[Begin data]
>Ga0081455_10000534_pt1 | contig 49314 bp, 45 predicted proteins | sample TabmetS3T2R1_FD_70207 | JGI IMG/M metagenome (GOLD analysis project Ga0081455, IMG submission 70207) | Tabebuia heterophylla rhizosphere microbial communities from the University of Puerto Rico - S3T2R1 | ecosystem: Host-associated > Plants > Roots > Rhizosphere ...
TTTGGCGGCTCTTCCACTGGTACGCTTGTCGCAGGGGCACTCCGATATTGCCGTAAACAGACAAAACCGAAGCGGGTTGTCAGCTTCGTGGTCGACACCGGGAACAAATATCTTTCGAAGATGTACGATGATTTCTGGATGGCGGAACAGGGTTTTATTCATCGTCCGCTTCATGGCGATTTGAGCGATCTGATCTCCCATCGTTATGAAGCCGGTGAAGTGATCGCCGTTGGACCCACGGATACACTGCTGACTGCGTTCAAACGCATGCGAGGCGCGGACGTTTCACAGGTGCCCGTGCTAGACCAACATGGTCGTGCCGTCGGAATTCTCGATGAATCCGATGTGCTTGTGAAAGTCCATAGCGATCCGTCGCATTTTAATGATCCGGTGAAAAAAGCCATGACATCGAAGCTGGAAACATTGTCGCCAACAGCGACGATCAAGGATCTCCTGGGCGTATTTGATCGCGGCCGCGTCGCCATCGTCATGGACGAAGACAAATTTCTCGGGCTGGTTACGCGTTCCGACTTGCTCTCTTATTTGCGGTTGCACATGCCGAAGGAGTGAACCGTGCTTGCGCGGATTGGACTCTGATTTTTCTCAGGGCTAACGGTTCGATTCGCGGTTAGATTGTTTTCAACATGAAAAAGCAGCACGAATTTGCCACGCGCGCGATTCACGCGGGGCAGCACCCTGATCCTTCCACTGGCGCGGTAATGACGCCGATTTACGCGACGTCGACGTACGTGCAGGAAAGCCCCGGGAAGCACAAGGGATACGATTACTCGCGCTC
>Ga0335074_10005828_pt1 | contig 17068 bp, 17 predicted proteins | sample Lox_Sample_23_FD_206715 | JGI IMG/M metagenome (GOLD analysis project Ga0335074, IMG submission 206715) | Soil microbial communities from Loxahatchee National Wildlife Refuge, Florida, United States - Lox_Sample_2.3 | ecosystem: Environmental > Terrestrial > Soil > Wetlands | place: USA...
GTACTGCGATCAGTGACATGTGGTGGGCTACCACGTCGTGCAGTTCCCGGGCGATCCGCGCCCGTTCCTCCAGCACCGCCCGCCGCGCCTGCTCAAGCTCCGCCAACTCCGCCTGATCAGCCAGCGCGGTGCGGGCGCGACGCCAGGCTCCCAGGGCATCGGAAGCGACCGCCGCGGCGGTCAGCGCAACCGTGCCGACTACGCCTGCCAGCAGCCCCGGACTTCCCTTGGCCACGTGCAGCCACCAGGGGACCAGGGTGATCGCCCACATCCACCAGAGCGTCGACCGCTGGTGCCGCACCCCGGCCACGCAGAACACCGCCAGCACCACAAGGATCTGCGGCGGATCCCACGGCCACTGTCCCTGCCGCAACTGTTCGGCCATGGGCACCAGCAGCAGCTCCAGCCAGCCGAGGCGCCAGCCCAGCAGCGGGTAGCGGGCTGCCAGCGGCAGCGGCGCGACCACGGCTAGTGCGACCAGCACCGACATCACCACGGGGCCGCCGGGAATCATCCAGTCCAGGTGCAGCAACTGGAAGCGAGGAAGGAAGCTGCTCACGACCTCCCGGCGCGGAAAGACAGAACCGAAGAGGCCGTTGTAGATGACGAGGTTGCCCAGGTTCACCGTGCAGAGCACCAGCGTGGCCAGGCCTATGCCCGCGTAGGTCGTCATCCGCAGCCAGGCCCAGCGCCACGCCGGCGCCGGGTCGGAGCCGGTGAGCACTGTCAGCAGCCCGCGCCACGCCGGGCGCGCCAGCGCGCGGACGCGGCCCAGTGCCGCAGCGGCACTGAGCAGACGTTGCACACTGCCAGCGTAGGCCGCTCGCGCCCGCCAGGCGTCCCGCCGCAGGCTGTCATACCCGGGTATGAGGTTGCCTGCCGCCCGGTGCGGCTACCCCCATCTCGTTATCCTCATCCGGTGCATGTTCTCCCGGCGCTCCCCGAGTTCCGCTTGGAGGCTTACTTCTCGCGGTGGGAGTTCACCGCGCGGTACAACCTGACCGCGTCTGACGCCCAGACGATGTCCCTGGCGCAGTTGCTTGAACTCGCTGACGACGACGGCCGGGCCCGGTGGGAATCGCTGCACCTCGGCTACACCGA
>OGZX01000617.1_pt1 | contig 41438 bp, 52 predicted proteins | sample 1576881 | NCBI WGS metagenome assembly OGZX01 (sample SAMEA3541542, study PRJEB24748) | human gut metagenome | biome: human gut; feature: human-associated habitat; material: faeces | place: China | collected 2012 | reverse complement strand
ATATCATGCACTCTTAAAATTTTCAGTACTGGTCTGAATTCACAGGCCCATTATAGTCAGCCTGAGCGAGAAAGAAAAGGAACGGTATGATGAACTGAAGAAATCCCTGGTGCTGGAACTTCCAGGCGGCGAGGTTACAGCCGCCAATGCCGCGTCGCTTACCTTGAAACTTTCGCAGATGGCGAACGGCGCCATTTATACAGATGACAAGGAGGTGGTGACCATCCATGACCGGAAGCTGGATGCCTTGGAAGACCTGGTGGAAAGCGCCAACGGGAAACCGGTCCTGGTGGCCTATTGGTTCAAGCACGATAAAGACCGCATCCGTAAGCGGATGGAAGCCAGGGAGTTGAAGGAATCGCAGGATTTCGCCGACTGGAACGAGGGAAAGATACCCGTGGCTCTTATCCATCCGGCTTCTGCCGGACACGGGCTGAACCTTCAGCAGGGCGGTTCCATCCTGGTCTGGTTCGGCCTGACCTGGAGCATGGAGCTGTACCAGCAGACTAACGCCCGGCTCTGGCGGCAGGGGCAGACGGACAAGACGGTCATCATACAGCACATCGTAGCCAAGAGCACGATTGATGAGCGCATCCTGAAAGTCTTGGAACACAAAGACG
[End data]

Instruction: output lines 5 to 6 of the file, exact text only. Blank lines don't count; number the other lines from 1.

>OGZX01000617.1_pt1 | contig 41438 bp, 52 predicted proteins | sample 1576881 | NCBI WGS metagenome assembly OGZX01 (sample SAMEA3541542, study PRJEB24748) | human gut metagenome | biome: human gut; feature: human-associated habitat; material: faeces | place: China | collected 2012 | reverse complement strand
ATATCATGCACTCTTAAAATTTTCAGTACTGGTCTGAATTCACAGGCCCATTATAGTCAGCCTGAGCGAGAAAGAAAAGGAACGGTATGATGAACTGAAGAAATCCCTGGTGCTGGAACTTCCAGGCGGCGAGGTTACAGCCGCCAATGCCGCGTCGCTTACCTTGAAACTTTCGCAGATGGCGAACGGCGCCATTTATACAGATGACAAGGAGGTGGTGACCATCCATGACCGGAAGCTGGATGCCTTGGAAGACCTGGTGGAAAGCGCCAACGGGAAACCGGTCCTGGTGGCCTATTGGTTCAAGCACGATAAAGACCGCATCCGTAAGCGGATGGAAGCCAGGGAGTTGAAGGAATCGCAGGATTTCGCCGACTGGAACGAGGGAAAGATACCCGTGGCTCTTATCCATCCGGCTTCTGCCGGACACGGGCTGAACCTTCAGCAGGGCGGTTCCATCCTGGTCTGGTTCGGCCTGACCTGGAGCATGGAGCTGTACCAGCAGACTAACGCCCGGCTCTGGCGGCAGGGGCAGACGGACAAGACGGTCATCATACAGCACATCGTAGCCAAGAGCACGATTGATGAGCGCATCCTGAAAGTCTTGGAACACAAAGACG